Governor candidates Adam Putnam and Gwen Graham lead in May fundraising

Adam PutnamGwen GrahamAndrew Gillum Miami Herald Chris King campaign The financial arms race for governor got off to a quick start in May, as Republican gubernatorial candidate Adam Putnam raised $2.2 million in hard dollars and Democrat Gwen Graham reported $1.5 million, according to reports from the campaigns or posted Monday on the state Division of Elections website.

Putnam, the Florida commissioner of agriculture who officially launched his campaign in May after spending the last two years raising funds through his political committee, finished the month with a whopping $9 million in cash on hand. After he formally entered the race in May 1, his campaign raised $1,190,946 and his political committee, “Florida Grown,” collected $1,017,702.

Graham's committee, Our Florida, raised $1.1 million for a total of $1.8 million since her official announcement May 2. The bulk of that, about $950,000, came from her former congressional committee. Her campaign appears to have raised about $430,000 for the month, according to a press release. Details had not been posted late Monday on the state elections website. 

Chris Kingthe Orlando businessman also running in the Democratic primary, announced his campaign has raised $2 million to date. That includes $1.4 million from his campaign, which was boosted by the $1 million contribution he gave himself. King's political committee, Rise and Lead, Florida, has raised $543,750 to date, including $121,256 in May. One of the largest contributors to King's political committee is $166,000 from his father, Orlando lawyer David King, who successfully challenged the Republican Legislature's redistricting maps on behalf of a coalition led by the League of Women Voters.

Democrat Andrew Gillum has raised $1.1 million to date, including $96,760 in May, Division of Elections data shows. His political committee, Florida Forward, did not raise anything in May in part because Gillum, the mayor of Tallahassee, “took some well-deserved time off the campaign trail" to welcome in third child, said campaign spokesman Geoff Burgan.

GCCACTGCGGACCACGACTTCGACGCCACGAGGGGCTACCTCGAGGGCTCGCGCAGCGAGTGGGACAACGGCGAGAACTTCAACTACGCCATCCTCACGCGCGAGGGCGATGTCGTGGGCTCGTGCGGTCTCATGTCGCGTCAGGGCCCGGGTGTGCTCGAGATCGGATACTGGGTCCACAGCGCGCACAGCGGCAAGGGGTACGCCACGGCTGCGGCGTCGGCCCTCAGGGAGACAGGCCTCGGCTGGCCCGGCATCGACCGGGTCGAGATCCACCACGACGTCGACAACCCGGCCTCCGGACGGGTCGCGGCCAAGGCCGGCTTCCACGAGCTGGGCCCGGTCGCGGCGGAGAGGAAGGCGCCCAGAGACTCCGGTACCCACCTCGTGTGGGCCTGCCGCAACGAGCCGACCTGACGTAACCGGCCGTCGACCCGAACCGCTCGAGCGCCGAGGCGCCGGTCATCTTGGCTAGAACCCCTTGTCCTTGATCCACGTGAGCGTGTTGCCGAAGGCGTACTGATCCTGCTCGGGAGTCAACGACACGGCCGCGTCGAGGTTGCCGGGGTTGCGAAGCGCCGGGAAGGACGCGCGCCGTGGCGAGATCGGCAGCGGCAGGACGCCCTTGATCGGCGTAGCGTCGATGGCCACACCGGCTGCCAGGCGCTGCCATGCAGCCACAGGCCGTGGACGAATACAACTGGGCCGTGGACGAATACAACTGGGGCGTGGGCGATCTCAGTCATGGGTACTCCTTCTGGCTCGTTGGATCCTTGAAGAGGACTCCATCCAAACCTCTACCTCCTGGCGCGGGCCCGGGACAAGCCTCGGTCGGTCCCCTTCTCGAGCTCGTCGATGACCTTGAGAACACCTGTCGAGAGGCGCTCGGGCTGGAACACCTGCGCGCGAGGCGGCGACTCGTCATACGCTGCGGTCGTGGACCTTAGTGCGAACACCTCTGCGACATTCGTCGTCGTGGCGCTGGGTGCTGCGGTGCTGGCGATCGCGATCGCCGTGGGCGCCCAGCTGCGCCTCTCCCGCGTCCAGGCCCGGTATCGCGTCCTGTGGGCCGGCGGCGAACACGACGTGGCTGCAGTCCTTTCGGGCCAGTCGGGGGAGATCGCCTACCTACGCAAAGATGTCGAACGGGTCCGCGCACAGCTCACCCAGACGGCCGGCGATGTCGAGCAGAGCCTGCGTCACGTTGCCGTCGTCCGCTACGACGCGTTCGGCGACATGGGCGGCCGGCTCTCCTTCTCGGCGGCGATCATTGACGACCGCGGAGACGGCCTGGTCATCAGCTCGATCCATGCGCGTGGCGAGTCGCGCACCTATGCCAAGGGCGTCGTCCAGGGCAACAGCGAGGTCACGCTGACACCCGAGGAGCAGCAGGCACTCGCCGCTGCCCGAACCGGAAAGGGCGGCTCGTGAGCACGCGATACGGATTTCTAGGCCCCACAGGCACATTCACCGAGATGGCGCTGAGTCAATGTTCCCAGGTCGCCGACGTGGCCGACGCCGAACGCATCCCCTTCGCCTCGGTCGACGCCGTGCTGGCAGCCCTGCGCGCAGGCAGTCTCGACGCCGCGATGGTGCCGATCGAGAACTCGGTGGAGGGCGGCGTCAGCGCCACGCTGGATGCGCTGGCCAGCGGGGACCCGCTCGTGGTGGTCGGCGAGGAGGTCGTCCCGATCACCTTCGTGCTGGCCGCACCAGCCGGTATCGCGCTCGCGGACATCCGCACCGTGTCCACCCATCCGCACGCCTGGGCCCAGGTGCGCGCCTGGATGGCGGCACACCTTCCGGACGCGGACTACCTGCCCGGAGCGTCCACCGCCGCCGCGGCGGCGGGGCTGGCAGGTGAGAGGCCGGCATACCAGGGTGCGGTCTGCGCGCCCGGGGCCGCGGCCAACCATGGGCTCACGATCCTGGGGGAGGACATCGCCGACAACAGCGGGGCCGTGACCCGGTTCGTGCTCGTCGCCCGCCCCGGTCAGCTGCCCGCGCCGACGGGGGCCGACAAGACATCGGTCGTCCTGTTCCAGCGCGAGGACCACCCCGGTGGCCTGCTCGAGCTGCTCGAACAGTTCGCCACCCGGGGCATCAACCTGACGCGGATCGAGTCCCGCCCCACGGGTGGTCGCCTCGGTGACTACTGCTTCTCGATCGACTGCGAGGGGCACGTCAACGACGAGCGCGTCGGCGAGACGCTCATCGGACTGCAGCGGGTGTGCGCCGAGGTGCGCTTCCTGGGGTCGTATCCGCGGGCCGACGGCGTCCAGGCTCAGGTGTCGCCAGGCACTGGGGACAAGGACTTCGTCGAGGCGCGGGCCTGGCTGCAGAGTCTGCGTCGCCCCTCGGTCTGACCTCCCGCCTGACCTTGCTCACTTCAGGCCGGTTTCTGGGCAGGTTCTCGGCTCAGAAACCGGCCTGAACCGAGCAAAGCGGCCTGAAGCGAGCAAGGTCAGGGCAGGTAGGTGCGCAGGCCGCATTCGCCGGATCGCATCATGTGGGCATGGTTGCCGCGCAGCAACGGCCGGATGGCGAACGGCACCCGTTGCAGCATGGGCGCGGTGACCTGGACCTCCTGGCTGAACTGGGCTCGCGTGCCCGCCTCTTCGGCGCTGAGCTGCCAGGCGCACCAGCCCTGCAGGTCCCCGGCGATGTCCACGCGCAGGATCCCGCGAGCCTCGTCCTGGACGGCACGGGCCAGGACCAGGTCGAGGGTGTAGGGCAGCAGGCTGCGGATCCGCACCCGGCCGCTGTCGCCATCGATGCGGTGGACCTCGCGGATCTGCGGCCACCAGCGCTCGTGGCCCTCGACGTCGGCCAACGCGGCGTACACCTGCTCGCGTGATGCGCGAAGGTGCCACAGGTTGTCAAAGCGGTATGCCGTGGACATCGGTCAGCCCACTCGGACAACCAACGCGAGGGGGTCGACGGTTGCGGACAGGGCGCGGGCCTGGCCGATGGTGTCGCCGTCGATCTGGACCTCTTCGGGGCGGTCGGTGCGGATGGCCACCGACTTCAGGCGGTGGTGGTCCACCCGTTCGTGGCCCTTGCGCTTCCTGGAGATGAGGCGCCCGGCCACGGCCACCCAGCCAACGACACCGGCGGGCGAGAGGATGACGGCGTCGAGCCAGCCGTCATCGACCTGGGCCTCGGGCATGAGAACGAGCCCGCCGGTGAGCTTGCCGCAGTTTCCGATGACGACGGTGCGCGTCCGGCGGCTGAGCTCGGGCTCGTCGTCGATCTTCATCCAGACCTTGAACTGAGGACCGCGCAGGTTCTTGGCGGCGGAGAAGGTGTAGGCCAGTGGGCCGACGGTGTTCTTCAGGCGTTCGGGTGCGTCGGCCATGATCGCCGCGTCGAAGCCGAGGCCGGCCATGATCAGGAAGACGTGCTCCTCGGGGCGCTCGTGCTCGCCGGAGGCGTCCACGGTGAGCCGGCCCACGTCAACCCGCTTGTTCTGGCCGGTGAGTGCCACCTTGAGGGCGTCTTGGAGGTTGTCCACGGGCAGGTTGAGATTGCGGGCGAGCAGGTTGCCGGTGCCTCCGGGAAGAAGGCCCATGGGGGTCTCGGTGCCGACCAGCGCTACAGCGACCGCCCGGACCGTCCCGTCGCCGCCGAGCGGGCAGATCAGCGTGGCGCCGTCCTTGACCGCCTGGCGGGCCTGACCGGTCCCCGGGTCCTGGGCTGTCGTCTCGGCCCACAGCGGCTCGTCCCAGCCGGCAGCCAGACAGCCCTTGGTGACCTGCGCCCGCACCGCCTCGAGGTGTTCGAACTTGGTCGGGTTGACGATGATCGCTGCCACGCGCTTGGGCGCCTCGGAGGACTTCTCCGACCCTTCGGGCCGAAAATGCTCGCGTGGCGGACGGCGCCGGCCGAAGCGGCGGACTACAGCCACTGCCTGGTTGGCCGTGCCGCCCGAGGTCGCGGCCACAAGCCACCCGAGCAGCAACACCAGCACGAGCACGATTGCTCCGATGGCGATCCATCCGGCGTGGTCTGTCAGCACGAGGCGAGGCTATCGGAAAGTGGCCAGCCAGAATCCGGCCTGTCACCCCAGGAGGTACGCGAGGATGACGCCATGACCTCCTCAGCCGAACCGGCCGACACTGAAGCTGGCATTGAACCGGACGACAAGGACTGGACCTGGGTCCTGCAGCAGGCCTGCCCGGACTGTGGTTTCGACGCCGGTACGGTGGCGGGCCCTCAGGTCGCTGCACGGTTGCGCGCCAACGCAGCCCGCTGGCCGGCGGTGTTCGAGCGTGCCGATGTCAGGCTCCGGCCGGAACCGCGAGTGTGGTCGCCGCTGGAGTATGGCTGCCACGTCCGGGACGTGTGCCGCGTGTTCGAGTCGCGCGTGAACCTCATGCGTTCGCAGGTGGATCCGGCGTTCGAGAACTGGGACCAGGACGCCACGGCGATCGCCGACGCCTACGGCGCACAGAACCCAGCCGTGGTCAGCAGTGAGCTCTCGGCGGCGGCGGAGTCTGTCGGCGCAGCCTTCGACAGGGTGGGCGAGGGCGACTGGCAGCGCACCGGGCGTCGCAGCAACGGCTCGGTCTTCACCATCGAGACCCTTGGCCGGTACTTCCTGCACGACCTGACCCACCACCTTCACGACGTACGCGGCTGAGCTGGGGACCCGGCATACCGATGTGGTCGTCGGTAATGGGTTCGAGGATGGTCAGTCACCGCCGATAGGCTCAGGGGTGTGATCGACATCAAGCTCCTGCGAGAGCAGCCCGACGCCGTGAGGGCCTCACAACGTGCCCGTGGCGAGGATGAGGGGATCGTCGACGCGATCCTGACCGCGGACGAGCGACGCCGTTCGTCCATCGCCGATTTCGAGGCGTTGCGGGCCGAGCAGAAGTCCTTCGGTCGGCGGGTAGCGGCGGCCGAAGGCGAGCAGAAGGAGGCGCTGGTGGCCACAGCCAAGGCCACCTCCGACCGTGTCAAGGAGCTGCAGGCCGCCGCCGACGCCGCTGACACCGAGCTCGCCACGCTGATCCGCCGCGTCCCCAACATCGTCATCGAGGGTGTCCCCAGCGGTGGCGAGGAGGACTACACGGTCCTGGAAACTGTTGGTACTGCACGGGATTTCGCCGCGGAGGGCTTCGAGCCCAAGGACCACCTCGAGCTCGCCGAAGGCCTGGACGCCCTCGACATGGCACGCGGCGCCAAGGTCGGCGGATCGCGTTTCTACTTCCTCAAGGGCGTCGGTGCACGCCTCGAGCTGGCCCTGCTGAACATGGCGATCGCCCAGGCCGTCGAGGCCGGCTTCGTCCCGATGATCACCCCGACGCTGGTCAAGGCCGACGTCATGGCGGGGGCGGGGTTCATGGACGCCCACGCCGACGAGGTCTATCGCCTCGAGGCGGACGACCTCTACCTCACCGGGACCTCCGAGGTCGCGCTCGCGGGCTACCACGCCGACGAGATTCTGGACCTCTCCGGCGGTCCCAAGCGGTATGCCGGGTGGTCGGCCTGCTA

Note: all amounts listed are hard dollars, not in-kind contributions. 

Marco Rubio and Elizabeth Warren agree on one issue—federal flood insurance must change

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@alextdaugherty 

Florida Republican Sen. Marco Rubio and Massachusetts Democratic Sen. Elizabeth Warren rarely see eye-to-eye on major policy issues but both agree the National Flood Insurance Program must be fixed. 

The program, run by FEMA, must be reauthorized by September 30 as part of the 2018 budget. Rubio and Warren, along with Sens. Bob Menendez, John Kennedy, Chris Van Hollen and Thad Cochran penned an op-ed in the Wall Street Journal on Tuesday outlining their plan to make federal flood insurance fiscally sound. 

"Powerful floods devastate communities across America every year," the op-ed reads. "After these catastrophic natural disasters, too many Americans find themselves facing a man-made calamity: a National Flood Insurance Program that overcharges and underdelivers for policyholders and for taxpayers. As members of the Senate Banking and Appropriations committees, which oversee flood insurance and provide federal disaster response, we plan to offer bipartisan landmark legislation to tackle systemic problems with flood insurance and to reframe our entire disaster paradigm."